Absolutely nothing makes me want to sit on the beach and film while the waves are pumping. It’s actually a mental process for me to be able to do that. I quit surfing for a few days before a trip or during a time when I know I’ll be having to film for a while and I won’t surf much at all while I’m on location filming. That allows me to remove myself from the role of a surfer and focus on all of the details involved in getting good shots. And despite my addiction to surfing, the act of intensely anticipating a surfer’s path across a wave, or connecting at a critical moment in the water, have their own rewards.

You’re from Orange County. I think it’s fair to say that for many of us Orange Country represents a plastic and superficial consumer lifestyle. The surf media often portrays the Southern California surfer as one who is independent, artistic and maybe even a bit of an anarchist. Is this contrived? Does the whole “soul” surf scene there have any real characters?

There are all kinds of surfers in Orange County as in all of Southern California and while the OC zeitgeist is definitely one of conspicuous consumption, I think the surfers are a little more open-minded than the majority of the OC populace. That said the portrayal of the So Cal soul surfer is still pretty contrived. This is a very competitive culture where housing and the overall cost of living has everyone stressing, and while we have integrated the incredibly transformative act of surfing into our lives we have also been fed exploitive values and conditioned to measure all things with dollar signs. The social pressure of fitting into this materialistic and productivity-obsessed culture leaves us constantly wrestling with two extremes. But I do believe that if a person can separate their life on land from their life in the water, they can create their own internal place where surfing is pure.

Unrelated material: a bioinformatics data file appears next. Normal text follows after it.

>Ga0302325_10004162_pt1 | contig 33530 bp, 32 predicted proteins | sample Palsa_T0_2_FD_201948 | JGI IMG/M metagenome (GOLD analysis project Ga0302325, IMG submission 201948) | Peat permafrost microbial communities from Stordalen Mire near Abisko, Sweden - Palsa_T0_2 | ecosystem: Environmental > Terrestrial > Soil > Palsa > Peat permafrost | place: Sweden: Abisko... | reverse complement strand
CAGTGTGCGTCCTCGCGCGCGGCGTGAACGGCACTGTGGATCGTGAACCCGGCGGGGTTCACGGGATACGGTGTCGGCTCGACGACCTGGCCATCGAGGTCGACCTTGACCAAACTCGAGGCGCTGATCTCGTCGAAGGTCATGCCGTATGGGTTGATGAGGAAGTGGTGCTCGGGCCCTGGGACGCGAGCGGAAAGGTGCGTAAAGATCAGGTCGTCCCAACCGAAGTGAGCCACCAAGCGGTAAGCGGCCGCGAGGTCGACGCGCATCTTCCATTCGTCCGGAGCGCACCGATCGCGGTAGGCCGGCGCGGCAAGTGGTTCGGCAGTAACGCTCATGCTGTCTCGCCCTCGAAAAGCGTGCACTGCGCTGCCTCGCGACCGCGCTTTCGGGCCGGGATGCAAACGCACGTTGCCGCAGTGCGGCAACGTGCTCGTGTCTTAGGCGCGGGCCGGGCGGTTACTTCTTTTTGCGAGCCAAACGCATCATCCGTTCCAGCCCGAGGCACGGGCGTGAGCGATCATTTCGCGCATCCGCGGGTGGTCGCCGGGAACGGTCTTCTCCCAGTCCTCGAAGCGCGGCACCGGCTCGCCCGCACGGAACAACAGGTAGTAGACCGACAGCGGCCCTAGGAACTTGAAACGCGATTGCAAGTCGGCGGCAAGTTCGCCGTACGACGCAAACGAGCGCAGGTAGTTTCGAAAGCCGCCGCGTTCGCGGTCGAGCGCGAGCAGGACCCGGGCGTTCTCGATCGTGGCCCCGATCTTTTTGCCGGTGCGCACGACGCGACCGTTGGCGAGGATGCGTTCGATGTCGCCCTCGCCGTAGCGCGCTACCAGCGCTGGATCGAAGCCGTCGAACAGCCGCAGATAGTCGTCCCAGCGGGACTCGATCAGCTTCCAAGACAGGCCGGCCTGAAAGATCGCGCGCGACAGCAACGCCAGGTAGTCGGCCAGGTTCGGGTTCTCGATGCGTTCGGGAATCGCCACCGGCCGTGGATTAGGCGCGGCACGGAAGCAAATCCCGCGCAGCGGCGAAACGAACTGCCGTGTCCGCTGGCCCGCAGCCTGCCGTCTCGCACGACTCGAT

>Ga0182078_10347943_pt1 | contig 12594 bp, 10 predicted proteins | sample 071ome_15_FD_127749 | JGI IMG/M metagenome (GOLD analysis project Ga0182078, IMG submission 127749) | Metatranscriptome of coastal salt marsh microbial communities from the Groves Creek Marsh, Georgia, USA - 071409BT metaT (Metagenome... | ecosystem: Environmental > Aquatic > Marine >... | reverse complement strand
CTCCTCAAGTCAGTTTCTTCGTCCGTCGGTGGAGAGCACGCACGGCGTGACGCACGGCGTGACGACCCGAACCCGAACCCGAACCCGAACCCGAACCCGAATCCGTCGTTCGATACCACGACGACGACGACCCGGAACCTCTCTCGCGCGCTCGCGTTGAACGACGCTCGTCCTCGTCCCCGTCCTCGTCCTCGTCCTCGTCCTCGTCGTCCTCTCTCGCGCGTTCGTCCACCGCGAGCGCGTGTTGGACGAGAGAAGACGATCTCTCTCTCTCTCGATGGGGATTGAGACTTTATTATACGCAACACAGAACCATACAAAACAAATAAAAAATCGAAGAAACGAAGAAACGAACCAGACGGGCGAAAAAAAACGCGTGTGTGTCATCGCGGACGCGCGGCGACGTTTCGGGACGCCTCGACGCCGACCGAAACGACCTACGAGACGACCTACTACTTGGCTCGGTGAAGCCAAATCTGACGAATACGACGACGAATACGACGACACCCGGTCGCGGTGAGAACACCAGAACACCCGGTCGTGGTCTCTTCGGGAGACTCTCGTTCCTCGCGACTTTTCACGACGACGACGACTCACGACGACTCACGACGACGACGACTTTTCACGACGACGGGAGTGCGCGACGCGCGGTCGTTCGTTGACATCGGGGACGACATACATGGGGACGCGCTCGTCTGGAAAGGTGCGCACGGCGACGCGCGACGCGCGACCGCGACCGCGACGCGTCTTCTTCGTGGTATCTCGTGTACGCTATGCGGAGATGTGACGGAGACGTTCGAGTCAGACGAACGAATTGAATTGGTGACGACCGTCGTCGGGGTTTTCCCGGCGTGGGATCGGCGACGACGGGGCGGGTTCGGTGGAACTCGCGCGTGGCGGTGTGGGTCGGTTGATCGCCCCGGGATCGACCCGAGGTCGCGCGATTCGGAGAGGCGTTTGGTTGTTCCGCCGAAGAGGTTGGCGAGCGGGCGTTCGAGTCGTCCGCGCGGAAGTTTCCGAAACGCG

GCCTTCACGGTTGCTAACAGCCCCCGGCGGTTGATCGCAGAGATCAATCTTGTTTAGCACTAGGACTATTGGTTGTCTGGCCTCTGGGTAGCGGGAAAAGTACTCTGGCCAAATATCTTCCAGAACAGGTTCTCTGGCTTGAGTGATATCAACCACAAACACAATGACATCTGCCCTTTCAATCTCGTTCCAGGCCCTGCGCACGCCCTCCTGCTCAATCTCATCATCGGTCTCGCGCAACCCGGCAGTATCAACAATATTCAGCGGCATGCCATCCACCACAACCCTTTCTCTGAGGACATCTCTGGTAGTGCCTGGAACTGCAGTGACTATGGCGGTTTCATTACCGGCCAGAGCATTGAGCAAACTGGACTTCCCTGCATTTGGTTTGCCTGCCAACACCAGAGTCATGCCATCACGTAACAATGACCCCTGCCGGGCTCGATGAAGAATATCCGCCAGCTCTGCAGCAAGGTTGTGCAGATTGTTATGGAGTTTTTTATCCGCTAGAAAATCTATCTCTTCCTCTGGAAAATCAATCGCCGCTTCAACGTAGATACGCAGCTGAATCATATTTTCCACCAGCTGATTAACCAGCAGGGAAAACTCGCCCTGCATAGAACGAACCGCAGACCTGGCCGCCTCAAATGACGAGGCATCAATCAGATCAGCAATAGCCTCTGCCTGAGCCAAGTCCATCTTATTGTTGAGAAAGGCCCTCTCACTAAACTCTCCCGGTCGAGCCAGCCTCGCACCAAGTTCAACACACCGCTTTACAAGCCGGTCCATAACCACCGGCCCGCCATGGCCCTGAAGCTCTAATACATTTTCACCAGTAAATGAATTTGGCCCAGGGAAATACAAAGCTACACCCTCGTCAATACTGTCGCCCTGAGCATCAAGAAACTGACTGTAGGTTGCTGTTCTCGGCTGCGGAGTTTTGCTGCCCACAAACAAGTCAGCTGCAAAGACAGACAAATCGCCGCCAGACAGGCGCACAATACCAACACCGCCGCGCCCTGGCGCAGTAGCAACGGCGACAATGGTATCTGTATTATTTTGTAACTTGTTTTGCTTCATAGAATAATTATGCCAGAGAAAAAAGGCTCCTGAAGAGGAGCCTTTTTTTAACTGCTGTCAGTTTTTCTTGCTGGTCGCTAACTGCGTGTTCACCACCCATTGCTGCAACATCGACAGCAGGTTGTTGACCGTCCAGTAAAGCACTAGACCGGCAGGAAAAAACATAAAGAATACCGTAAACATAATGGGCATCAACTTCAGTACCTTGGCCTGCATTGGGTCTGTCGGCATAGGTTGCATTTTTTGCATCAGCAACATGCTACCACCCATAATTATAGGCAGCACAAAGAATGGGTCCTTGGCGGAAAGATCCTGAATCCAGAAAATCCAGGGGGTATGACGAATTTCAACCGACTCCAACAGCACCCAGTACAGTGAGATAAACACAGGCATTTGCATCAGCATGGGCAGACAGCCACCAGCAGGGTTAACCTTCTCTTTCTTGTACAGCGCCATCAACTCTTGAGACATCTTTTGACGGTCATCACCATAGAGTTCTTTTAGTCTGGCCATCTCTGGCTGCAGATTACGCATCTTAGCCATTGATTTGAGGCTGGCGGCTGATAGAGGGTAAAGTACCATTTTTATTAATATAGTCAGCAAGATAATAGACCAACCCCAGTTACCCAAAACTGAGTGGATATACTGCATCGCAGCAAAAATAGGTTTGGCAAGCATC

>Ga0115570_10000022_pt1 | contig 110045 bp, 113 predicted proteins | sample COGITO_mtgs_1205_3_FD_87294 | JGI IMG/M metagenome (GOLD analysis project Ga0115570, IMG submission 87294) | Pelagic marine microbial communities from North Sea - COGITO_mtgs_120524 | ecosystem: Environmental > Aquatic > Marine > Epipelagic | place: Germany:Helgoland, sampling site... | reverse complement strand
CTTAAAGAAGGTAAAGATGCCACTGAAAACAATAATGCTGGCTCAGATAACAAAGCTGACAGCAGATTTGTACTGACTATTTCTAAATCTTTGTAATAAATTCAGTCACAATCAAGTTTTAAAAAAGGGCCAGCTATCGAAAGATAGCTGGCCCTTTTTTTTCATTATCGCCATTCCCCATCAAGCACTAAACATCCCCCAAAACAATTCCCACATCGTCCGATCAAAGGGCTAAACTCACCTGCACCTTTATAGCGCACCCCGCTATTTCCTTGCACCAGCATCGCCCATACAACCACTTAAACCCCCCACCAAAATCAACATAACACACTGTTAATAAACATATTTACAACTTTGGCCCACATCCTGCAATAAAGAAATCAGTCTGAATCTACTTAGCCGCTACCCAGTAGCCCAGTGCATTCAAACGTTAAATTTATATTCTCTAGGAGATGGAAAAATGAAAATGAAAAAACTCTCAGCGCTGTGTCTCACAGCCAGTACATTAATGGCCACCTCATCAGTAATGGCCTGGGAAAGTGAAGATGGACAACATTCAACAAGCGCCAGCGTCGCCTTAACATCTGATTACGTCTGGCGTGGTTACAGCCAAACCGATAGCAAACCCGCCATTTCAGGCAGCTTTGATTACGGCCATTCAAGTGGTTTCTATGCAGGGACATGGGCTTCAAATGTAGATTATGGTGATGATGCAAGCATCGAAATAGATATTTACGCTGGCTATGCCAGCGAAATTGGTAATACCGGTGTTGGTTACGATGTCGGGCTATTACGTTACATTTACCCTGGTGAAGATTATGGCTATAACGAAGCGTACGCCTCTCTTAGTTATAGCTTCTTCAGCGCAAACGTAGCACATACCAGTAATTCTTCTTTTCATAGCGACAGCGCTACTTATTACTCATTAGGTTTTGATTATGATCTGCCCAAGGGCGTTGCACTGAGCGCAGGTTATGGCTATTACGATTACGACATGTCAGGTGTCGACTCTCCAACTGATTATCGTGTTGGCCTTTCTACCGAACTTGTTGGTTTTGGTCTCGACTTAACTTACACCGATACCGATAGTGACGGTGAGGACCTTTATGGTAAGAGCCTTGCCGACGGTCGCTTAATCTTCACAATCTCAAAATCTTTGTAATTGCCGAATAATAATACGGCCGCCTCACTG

I was thinking about my quiver the other day and it dawned on me that I have the hipster quiver. I mostly ride my little quad fish or my single fin log — both with resin tints and gloss finishes. What’s your take on board styles and board fashion? Does it matter?

If you’re feeling good about what you’re riding and that helps you paddle out more often then that’s what it’s all about. Surfing is so over-exposed and we’re all so jaded that little things like resin tints and certain board shapes can often make the difference in whether or not we paddle out. We’re all kooks really. I mean right now I’m dividing my surfs between a fucked piece of wood that I sink up to my eyeballs on and an ass-dragging log, but that’s what’s keeping me in the water everyday. As far as I’m concerned the less we need to travel to compete over the same “world-class” breaks and the more stoke we can learn to squeeze out of our local surf, the better off we’ll all be.

We’ve been exploring different definitions of the essence of surfing. That aspect that makes us devote our lives, or should I say design our lives, around being able to surf as much as possible. What do you think is the essence of surfing?

For me surfing is the repetitive navigation through a zone which makes all of your rough spots smooth.

Recently you got to spend a few days in Nova Scotia to screen Under the Sun. How do you see surf culture there, was there anything strikingly different?

The crew I met and surfed with up in Nova Scotia share a collective high that comes from living in a place where the entire surfing experience is still fresh and beautiful. The sights and smells surrounding each session are so beautiful and enlivening- walking through forests and meadows, paddling through lagoons, its incredible… way different than Orange County. I just hope that they continue to honor and value their natural resources and learn from other surf cultures that have traded that for money and notoriety.

You can see Sutton’s site at

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One Response »

  1. Thanks for that. Seems like a pretty genuine guy, and with well thought out comments.